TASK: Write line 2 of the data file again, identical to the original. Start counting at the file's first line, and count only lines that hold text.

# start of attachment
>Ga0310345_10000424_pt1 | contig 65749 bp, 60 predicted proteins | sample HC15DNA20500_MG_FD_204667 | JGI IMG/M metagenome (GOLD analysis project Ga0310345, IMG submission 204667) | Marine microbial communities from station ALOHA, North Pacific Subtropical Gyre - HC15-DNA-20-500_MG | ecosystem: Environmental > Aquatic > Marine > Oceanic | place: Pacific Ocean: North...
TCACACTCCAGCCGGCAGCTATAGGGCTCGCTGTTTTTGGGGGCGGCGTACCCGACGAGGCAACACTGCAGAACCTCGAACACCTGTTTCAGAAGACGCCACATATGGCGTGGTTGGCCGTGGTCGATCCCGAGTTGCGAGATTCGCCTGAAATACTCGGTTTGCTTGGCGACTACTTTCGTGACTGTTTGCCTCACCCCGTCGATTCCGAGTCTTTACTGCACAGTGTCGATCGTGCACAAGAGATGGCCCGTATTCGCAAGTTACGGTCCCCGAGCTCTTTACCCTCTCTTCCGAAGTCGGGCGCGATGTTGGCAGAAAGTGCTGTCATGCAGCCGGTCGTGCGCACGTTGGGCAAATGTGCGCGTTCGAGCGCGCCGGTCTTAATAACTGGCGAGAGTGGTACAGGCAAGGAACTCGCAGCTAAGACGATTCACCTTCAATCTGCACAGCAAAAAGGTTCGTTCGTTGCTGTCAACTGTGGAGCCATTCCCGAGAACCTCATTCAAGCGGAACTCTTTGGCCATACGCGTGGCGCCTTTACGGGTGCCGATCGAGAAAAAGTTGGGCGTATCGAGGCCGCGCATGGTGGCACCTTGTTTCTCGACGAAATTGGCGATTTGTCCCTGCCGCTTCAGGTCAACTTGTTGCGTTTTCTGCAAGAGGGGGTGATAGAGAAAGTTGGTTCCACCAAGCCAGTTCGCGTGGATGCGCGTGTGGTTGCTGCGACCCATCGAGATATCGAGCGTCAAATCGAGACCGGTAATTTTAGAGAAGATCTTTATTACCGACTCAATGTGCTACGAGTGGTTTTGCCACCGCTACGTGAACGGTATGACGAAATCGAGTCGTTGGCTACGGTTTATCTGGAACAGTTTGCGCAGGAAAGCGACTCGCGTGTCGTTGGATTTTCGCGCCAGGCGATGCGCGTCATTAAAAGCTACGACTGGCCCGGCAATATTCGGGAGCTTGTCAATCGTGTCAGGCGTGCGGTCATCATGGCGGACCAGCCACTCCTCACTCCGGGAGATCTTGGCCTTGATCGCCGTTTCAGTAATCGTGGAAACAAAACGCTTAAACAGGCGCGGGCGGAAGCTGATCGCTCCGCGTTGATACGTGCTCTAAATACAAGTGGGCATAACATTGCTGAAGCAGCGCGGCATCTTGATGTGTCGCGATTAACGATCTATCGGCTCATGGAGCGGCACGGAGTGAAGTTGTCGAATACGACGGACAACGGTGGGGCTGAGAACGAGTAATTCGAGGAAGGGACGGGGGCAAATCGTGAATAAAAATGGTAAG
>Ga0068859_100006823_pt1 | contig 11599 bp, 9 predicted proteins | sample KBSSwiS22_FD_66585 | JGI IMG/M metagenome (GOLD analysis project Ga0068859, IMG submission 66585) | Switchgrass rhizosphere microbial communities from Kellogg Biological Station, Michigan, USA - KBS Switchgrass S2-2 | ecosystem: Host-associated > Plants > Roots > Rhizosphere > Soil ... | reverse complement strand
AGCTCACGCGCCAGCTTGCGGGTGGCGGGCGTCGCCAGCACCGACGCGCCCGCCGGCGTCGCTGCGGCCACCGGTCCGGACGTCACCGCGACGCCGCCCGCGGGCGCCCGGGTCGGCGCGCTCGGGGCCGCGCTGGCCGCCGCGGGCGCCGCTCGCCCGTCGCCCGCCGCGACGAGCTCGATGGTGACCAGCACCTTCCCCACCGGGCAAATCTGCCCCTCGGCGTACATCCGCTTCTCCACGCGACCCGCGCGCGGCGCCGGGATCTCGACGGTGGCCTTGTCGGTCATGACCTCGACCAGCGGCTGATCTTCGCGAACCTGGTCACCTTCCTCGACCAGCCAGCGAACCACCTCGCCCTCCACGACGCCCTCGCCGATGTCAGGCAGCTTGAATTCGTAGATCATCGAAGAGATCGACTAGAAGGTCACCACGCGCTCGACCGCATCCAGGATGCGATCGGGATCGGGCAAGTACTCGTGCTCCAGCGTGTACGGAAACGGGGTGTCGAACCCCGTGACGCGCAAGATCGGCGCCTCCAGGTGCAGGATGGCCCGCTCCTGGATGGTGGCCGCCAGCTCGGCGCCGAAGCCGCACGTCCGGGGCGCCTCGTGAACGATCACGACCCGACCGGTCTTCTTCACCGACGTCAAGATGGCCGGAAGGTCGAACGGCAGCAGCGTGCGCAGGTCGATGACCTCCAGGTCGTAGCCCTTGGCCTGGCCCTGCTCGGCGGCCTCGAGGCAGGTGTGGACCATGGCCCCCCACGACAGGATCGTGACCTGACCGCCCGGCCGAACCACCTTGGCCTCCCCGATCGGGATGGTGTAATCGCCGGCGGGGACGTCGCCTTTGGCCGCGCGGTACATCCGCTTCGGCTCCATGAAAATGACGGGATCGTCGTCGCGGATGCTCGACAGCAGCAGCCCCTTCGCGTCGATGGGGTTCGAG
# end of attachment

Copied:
TCACACTCCAGCCGGCAGCTATAGGGCTCGCTGTTTTTGGGGGCGGCGTACCCGACGAGGCAACACTGCAGAACCTCGAACACCTGTTTCAGAAGACGCCACATATGGCGTGGTTGGCCGTGGTCGATCCCGAGTTGCGAGATTCGCCTGAAATACTCGGTTTGCTTGGCGACTACTTTCGTGACTGTTTGCCTCACCCCGTCGATTCCGAGTCTTTACTGCACAGTGTCGATCGTGCACAAGAGATGGCCCGTATTCGCAAGTTACGGTCCCCGAGCTCTTTACCCTCTCTTCCGAAGTCGGGCGCGATGTTGGCAGAAAGTGCTGTCATGCAGCCGGTCGTGCGCACGTTGGGCAAATGTGCGCGTTCGAGCGCGCCGGTCTTAATAACTGGCGAGAGTGGTACAGGCAAGGAACTCGCAGCTAAGACGATTCACCTTCAATCTGCACAGCAAAAAGGTTCGTTCGTTGCTGTCAACTGTGGAGCCATTCCCGAGAACCTCATTCAAGCGGAACTCTTTGGCCATACGCGTGGCGCCTTTACGGGTGCCGATCGAGAAAAAGTTGGGCGTATCGAGGCCGCGCATGGTGGCACCTTGTTTCTCGACGAAATTGGCGATTTGTCCCTGCCGCTTCAGGTCAACTTGTTGCGTTTTCTGCAAGAGGGGGTGATAGAGAAAGTTGGTTCCACCAAGCCAGTTCGCGTGGATGCGCGTGTGGTTGCTGCGACCCATCGAGATATCGAGCGTCAAATCGAGACCGGTAATTTTAGAGAAGATCTTTATTACCGACTCAATGTGCTACGAGTGGTTTTGCCACCGCTACGTGAACGGTATGACGAAATCGAGTCGTTGGCTACGGTTTATCTGGAACAGTTTGCGCAGGAAAGCGACTCGCGTGTCGTTGGATTTTCGCGCCAGGCGATGCGCGTCATTAAAAGCTACGACTGGCCCGGCAATATTCGGGAGCTTGTCAATCGTGTCAGGCGTGCGGTCATCATGGCGGACCAGCCACTCCTCACTCCGGGAGATCTTGGCCTTGATCGCCGTTTCAGTAATCGTGGAAACAAAACGCTTAAACAGGCGCGGGCGGAAGCTGATCGCTCCGCGTTGATACGTGCTCTAAATACAAGTGGGCATAACATTGCTGAAGCAGCGCGGCATCTTGATGTGTCGCGATTAACGATCTATCGGCTCATGGAGCGGCACGGAGTGAAGTTGTCGAATACGACGGACAACGGTGGGGCTGAGAACGAGTAATTCGAGGAAGGGACGGGGGCAAATCGTGAATAAAAATGGTAAG